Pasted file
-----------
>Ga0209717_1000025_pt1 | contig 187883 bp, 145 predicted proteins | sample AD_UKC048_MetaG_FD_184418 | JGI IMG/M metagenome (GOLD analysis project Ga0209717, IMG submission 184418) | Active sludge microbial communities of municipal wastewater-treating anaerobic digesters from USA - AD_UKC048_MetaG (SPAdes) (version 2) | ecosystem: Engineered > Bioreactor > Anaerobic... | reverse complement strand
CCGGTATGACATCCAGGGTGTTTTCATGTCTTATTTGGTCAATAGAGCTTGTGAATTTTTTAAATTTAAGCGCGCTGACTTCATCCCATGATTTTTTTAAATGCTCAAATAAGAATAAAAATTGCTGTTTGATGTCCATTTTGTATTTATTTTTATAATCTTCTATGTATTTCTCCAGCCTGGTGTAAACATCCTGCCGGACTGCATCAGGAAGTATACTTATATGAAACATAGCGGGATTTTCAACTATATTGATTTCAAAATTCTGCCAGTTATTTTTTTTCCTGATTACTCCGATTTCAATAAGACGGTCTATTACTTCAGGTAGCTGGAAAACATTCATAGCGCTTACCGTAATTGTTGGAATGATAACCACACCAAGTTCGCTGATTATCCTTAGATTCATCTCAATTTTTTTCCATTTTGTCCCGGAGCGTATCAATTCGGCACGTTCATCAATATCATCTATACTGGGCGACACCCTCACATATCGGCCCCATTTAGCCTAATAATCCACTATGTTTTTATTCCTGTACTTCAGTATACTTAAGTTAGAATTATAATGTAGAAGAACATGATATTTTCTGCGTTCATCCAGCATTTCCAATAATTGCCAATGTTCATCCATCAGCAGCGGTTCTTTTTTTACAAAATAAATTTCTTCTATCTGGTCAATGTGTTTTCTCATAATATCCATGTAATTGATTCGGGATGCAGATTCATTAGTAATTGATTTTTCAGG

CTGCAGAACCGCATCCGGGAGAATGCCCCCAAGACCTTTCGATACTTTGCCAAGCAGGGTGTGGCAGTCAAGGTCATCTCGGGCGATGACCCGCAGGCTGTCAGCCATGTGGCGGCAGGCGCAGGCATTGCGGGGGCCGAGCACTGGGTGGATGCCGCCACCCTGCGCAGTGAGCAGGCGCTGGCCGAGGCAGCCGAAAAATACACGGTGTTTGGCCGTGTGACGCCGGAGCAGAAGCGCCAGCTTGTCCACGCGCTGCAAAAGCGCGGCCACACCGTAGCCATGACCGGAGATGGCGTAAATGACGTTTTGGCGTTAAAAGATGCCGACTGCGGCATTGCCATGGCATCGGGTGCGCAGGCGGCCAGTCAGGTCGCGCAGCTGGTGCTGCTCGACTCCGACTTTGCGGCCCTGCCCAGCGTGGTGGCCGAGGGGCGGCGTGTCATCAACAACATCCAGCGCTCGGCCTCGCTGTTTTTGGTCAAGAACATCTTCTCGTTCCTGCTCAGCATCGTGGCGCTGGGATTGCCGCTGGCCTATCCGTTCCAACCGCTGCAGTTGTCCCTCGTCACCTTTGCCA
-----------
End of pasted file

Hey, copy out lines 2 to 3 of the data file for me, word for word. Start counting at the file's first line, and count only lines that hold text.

CCGGTATGACATCCAGGGTGTTTTCATGTCTTATTTGGTCAATAGAGCTTGTGAATTTTTTAAATTTAAGCGCGCTGACTTCATCCCATGATTTTTTTAAATGCTCAAATAAGAATAAAAATTGCTGTTTGATGTCCATTTTGTATTTATTTTTATAATCTTCTATGTATTTCTCCAGCCTGGTGTAAACATCCTGCCGGACTGCATCAGGAAGTATACTTATATGAAACATAGCGGGATTTTCAACTATATTGATTTCAAAATTCTGCCAGTTATTTTTTTTCCTGATTACTCCGATTTCAATAAGACGGTCTATTACTTCAGGTAGCTGGAAAACATTCATAGCGCTTACCGTAATTGTTGGAATGATAACCACACCAAGTTCGCTGATTATCCTTAGATTCATCTCAATTTTTTTCCATTTTGTCCCGGAGCGTATCAATTCGGCACGTTCATCAATATCATCTATACTGGGCGACACCCTCACATATCGGCCCCATTTAGCCTAATAATCCACTATGTTTTTATTCCTGTACTTCAGTATACTTAAGTTAGAATTATAATGTAGAAGAACATGATATTTTCTGCGTTCATCCAGCATTTCCAATAATTGCCAATGTTCATCCATCAGCAGCGGTTCTTTTTTTACAAAATAAATTTCTTCTATCTGGTCAATGTGTTTTCTCATAATATCCATGTAATTGATTCGGGATGCAGATTCATTAGTAATTGATTTTTCAGG

CTGCAGAACCGCATCCGGGAGAATGCCCCCAAGACCTTTCGATACTTTGCCAAGCAGGGTGTGGCAGTCAAGGTCATCTCGGGCGATGACCCGCAGGCTGTCAGCCATGTGGCGGCAGGCGCAGGCATTGCGGGGGCCGAGCACTGGGTGGATGCCGCCACCCTGCGCAGTGAGCAGGCGCTGGCCGAGGCAGCCGAAAAATACACGGTGTTTGGCCGTGTGACGCCGGAGCAGAAGCGCCAGCTTGTCCACGCGCTGCAAAAGCGCGGCCACACCGTAGCCATGACCGGAGATGGCGTAAATGACGTTTTGGCGTTAAAAGATGCCGACTGCGGCATTGCCATGGCATCGGGTGCGCAGGCGGCCAGTCAGGTCGCGCAGCTGGTGCTGCTCGACTCCGACTTTGCGGCCCTGCCCAGCGTGGTGGCCGAGGGGCGGCGTGTCATCAACAACATCCAGCGCTCGGCCTCGCTGTTTTTGGTCAAGAACATCTTCTCGTTCCTGCTCAGCATCGTGGCGCTGGGATTGCCGCTGGCCTATCCGTTCCAACCGCTGCAGTTGTCCCTCGTCACCTTTGCCA